Mon-Sat, 5:45pm-11:45pm; Sun, closed
A, B, C, D, E, F, V at W. 4th St.-Washington Sq.
American Express, Discover, MasterCard, Visa
There is no sign on the little restaurant’s front door. Inside, the austere, whitewashed room seats only 42 people. And night after night, you will find the proprietor himself, Sotohiro Kosugi, bent behind his sushi bar with his two loyal assistants, working with a kind of surgeon’s intensity in his spectacles and white sushi cap. Kosugi is a third-generation sushi chef, from a small town in northern Japan that he likes to say “has more fish than people.” For eleven years, he labored in Atlanta, where his cooking won a wide following among diners in that sushi-starved region. By New York standards, however, the sushi at Chef Kosugi’s restaurant is good but not fabulous. The raw fish is flown in from around the globe five times a week, and it’s available in the usual rainbow of esoteric and pricey varieties. Take a seat at the polished, blonde-wood bar and sample semi-fatty “chu-toro” tuna from Ecuador, fresh Amber Jack from Hawaii, and pearly white Toyama shrimp from Japan, all served in the decorous, classically small Tokyo style. More notable at Soto, though, are the raw and gently cooked seafood dishes that emerge from the kitchen in a blizzard of inventive, unlikely, and often quite delicious ways.Note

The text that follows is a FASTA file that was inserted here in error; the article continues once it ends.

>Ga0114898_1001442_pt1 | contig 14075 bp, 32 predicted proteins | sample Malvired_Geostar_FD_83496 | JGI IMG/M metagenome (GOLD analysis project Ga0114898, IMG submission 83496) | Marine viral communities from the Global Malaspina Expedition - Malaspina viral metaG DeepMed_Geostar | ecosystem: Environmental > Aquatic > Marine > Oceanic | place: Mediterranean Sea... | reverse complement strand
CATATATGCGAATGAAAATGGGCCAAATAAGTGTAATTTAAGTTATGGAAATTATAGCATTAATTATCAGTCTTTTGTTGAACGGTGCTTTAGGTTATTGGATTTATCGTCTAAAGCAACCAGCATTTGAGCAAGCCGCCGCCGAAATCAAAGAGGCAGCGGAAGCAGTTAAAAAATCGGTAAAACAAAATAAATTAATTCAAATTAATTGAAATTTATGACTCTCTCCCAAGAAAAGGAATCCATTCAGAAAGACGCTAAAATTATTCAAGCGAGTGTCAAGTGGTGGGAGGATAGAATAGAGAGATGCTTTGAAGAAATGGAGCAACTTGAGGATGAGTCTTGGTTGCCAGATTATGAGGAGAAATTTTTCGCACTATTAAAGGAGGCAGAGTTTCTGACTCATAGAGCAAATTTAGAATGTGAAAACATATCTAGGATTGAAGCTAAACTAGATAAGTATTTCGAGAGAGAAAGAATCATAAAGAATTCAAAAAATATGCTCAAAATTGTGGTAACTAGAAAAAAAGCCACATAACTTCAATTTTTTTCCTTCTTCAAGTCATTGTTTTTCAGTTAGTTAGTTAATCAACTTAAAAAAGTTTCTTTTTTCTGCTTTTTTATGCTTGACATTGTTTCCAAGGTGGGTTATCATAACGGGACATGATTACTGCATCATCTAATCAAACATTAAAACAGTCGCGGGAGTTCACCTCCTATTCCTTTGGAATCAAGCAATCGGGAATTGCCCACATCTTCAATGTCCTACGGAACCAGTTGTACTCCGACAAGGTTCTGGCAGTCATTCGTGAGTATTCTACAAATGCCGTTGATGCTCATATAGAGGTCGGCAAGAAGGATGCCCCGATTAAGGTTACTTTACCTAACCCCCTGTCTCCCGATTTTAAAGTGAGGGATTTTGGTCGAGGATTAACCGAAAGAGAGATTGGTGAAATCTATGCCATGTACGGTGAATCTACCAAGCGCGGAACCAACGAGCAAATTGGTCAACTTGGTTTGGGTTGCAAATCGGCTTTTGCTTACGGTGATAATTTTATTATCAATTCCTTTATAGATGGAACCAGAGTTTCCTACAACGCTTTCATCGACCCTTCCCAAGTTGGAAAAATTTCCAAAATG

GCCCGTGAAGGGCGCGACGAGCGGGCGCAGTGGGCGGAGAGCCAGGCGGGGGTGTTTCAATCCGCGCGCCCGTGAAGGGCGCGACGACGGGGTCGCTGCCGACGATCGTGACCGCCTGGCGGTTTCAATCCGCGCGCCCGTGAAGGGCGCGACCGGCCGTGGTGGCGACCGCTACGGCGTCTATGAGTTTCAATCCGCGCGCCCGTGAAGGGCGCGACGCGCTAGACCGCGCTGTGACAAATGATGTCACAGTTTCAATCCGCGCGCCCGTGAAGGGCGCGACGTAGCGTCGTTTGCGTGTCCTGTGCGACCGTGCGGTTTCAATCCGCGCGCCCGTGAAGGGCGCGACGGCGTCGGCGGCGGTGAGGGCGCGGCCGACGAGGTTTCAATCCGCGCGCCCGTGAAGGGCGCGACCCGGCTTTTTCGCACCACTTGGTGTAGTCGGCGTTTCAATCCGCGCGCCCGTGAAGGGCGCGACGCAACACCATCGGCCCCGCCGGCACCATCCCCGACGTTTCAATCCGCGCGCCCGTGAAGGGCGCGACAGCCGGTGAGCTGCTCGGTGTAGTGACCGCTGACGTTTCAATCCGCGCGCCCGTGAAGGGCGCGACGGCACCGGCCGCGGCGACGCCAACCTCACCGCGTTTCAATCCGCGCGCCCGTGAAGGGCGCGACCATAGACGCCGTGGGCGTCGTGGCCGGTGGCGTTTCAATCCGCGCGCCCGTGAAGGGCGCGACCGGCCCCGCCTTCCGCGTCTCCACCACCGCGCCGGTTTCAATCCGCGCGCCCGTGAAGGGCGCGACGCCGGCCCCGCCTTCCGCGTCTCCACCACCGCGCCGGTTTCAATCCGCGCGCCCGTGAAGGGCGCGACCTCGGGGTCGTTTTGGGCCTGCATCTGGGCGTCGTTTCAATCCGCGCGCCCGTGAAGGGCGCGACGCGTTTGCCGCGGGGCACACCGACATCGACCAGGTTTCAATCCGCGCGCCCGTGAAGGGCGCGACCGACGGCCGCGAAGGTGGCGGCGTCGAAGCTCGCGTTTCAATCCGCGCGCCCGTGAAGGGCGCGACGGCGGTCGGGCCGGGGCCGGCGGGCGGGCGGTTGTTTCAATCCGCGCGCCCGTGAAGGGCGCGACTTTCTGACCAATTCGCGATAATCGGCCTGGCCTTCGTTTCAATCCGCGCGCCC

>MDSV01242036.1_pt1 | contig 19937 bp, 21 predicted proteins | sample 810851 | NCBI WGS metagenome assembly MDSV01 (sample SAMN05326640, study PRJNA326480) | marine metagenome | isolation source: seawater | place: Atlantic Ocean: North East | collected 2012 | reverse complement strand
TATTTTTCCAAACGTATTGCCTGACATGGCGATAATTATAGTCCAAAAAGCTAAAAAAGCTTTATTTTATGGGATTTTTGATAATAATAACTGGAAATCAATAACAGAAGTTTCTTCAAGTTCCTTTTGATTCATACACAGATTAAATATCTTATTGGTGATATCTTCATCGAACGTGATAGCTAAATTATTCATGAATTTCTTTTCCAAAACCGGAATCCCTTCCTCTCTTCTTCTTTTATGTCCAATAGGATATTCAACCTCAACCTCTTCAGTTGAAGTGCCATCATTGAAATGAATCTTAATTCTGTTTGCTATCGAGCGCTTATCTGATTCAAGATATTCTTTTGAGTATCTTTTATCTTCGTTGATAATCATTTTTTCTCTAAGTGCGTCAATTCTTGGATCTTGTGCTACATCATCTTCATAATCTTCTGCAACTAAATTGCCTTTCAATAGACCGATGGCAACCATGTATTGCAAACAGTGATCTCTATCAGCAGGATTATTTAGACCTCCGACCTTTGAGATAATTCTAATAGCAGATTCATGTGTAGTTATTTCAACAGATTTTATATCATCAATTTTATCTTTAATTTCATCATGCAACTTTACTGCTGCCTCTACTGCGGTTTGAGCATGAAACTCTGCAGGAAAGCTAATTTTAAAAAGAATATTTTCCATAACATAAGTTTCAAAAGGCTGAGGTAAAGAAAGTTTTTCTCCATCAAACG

For a small establishment, Soto carries an impressive list of artisanal sakes, served by the bottle or in chilled beakers.Ideal Meal
Aji tataki, scallop and shiso agedashi, uni, squid and shiso, fried flounder.